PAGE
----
At the beginning of June, I featured K J Waters on here when she was celebrating the launch of her debut novel. If you missed the exclusive excerpt on launch day, interview, and guest post, just click on them to play catch-up.
Well, now I’ve had time to actually read the novel and want to share my thoughts with you. So here’s they are:
Book Review – Stealing Time by K J Waters
I was intrigued by the blurb on this book, especially as it mentioned Hurricane Charley which I experienced in 2004, so although it’s not the sort of book I would normally read, I was interested enough to give it a go and I’m glad I did.
The concept of the plot was very original and I liked the way Waters constructed the method for the time travel to take place. She weaved the plot well and it certainly kept me turning the pages. KJ had certainly done her research about London and the time period. Factually it was very accurate, especially when it came to how women were treated more as chattels to be sold into a loveless marriage to advance the standing or financial position of the family. She’d also done her homework on what happened to women who were accused of witchcraft. The detail she included gave the reader an accurate picture, but I’m glad to say there wasn’t an info dump. The author intertwined it with the plot so it read as a natural progression within the story.
The detail included in the hurricane scenes was scarily realistic. Trees crashing through roofs, bringing down power lines, loss of power and water – these were all things I remembered only too well!
The main character, Ronnie, was well crafted. She had depth, was realistic, and relatable. When Ronnie became Regina, after the time travel incident, the confusion and desperation she felt was palpable – something which isn’t easy to achieve without over-emphasising. However, the author accomplished it with ease. I enjoyed the blossoming love between Ronnie/Regina and Matthias and I hope they meet again in the future. Matthias was the perfect gentleman, perhaps a little too perfect, but I liked him just the same. Jack, Regina’s brother, on the other hand, was a monster and I had a hard time believing parts of his story. I couldn’t understand how a man could treat his sister in such a horrendous way and then denounce her as a witch and all because she didn’t encourage the suitor of an arranged marriage. It seemed to me that his behaviour was way too extreme for the circumstances, which made his character less realistic.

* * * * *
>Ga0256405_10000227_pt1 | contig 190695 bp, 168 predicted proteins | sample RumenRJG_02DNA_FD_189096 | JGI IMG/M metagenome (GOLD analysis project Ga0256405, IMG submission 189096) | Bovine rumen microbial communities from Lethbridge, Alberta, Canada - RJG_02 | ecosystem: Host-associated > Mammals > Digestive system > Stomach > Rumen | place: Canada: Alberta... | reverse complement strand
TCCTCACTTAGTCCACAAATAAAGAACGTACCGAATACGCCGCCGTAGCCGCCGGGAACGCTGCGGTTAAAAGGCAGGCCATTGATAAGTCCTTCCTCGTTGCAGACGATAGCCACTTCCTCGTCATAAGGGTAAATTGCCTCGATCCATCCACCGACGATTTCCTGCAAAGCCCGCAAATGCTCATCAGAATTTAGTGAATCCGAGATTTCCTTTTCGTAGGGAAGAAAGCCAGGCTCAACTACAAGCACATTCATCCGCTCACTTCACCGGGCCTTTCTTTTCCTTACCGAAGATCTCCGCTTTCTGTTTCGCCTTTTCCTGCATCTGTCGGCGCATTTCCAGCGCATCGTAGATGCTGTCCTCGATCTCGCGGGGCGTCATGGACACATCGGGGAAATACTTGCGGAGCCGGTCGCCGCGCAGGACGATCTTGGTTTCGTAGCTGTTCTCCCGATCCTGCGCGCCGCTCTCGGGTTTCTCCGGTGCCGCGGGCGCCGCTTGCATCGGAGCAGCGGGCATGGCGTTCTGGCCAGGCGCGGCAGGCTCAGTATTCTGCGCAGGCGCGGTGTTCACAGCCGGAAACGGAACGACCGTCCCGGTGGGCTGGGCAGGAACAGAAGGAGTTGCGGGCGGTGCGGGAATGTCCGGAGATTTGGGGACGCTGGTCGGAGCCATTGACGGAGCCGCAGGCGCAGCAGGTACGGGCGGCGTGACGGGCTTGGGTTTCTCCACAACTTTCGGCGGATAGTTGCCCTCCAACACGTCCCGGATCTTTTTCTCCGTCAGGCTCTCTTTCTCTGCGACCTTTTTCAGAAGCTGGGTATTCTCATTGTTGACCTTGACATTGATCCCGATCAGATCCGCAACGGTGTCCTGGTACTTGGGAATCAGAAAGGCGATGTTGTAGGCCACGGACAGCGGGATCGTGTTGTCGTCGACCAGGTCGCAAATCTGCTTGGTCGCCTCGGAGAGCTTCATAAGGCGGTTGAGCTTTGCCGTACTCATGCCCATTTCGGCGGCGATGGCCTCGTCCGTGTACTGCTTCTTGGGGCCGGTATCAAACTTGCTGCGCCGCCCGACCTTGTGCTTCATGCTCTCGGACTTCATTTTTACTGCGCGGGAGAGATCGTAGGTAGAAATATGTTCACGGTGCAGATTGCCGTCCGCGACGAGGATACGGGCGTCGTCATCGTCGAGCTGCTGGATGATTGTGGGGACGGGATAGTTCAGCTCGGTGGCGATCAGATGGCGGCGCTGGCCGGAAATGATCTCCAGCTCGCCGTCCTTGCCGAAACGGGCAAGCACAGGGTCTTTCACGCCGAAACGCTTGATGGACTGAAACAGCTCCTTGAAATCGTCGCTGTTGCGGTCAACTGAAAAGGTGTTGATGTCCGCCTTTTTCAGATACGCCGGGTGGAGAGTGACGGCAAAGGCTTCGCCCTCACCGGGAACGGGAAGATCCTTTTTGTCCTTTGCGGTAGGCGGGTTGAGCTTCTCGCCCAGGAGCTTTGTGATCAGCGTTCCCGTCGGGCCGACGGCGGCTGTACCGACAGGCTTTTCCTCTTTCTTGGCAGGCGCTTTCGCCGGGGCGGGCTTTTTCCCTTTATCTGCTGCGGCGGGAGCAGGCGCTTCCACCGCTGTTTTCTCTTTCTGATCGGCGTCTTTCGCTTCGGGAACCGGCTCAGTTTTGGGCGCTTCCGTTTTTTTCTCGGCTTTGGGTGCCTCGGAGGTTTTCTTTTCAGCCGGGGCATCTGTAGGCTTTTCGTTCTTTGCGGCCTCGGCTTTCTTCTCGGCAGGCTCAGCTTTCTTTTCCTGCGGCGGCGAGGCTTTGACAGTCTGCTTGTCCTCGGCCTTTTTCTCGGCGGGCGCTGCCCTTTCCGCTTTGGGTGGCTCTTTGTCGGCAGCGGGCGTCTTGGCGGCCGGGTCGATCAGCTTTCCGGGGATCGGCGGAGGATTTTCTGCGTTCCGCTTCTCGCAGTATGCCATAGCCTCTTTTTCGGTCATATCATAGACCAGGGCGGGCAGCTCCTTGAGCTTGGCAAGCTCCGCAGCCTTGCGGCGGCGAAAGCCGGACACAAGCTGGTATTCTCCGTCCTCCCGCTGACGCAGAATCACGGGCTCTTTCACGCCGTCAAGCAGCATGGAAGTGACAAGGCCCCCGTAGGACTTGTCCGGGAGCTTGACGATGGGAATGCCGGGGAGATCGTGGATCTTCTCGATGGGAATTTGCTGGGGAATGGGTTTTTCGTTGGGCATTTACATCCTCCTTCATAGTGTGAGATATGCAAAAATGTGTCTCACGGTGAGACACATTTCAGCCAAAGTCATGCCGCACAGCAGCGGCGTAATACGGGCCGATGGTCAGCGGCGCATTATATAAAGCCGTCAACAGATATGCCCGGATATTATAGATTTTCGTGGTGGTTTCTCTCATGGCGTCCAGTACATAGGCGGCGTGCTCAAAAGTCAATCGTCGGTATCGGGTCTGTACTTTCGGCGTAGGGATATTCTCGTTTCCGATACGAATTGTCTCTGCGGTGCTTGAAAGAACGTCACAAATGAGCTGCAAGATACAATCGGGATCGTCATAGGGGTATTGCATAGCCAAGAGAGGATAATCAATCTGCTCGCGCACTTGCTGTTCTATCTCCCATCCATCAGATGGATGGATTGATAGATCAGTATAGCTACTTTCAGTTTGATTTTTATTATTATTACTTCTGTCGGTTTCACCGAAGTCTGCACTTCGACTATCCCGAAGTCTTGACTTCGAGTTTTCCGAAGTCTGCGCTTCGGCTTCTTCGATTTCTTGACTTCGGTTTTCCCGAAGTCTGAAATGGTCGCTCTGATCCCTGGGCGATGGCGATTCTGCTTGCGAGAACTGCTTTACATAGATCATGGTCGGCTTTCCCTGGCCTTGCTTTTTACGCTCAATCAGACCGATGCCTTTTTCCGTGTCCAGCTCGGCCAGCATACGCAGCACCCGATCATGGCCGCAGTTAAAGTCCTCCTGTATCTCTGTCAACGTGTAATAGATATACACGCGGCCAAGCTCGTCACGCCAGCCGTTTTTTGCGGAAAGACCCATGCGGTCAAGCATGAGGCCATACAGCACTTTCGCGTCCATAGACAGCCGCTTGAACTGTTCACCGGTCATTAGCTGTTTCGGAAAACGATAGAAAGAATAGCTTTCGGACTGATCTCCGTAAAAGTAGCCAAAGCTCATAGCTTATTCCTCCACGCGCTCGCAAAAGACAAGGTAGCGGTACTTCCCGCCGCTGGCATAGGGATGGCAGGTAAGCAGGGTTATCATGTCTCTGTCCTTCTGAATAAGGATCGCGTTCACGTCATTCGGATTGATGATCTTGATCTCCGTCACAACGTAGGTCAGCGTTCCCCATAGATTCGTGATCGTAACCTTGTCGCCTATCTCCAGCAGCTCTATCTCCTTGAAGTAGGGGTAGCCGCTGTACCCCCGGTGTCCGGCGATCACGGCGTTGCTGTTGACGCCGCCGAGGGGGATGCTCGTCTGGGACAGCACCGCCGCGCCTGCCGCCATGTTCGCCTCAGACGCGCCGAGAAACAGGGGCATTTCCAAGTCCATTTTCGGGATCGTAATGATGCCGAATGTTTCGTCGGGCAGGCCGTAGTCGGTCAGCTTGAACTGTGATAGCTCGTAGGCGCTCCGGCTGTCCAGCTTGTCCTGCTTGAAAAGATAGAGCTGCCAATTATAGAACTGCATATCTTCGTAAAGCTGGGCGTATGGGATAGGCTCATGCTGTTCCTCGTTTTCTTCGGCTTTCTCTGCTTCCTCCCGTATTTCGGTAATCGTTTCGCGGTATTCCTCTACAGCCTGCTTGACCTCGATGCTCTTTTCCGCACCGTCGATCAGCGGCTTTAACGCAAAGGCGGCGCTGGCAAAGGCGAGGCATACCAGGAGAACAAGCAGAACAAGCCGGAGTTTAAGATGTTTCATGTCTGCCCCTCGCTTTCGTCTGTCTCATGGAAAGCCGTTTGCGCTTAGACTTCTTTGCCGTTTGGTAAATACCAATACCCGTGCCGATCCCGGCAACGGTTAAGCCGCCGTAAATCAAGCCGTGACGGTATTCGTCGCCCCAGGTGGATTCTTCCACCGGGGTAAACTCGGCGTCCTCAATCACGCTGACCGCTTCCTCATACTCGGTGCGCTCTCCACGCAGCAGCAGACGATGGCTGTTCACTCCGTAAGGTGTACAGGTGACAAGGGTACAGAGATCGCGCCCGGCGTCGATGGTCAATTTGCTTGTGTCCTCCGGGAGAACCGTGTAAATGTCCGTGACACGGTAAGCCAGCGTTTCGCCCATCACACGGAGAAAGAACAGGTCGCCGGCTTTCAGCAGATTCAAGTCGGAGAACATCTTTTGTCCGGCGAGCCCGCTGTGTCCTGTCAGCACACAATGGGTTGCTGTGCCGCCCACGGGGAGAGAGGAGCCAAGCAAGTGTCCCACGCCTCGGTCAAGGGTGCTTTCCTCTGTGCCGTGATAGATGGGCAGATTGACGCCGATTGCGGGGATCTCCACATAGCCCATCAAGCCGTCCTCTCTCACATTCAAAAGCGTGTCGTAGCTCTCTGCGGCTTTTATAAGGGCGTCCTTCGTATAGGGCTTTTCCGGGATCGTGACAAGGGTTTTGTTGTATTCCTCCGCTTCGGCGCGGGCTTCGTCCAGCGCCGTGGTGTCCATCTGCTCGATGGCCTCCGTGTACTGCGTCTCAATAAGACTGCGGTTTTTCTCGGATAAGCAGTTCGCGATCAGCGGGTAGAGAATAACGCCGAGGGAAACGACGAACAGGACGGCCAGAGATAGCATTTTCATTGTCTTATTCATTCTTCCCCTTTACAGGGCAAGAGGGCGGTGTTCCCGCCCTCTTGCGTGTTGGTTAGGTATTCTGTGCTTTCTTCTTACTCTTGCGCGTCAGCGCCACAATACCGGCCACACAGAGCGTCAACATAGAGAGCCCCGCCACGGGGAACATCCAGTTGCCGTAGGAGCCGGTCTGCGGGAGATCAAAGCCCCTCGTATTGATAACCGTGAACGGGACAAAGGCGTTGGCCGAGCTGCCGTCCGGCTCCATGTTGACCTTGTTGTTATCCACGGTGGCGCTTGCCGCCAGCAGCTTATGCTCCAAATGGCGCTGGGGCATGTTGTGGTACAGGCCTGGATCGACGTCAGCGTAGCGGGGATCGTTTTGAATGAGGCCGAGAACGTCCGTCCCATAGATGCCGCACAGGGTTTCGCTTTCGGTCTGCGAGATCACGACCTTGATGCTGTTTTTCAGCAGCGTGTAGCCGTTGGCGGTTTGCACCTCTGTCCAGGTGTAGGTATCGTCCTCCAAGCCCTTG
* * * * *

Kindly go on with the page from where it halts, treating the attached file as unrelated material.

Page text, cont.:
The supporting cast were well thought out and, for the most part, likeable. Jeffery wasn’t a character I warmed to, probably because he used Ronnie for his own ends and was cheating on her too. Those directly involved in the Hurricane Charley part of the story showed myriad emotions and reacted as most people would under the same circumstances; this was very well done. I particularly liked the two main characters in this section.
The writing flowed nicely, the story lines were easy to follow, and the descriptions of places and events were extremely well written, without going over-the-top.
My only real criticism was that the proof reader didn’t do the greatest of jobs. However, this didn’t spoil my enjoyment too much. Overall, this was a page turner for me; I found myself invested in the story and characters to the extent that I really want to get my hands on book two. For a debut novel, I would have to say this is one of the best I’ve read in a while and would definitely recommend it.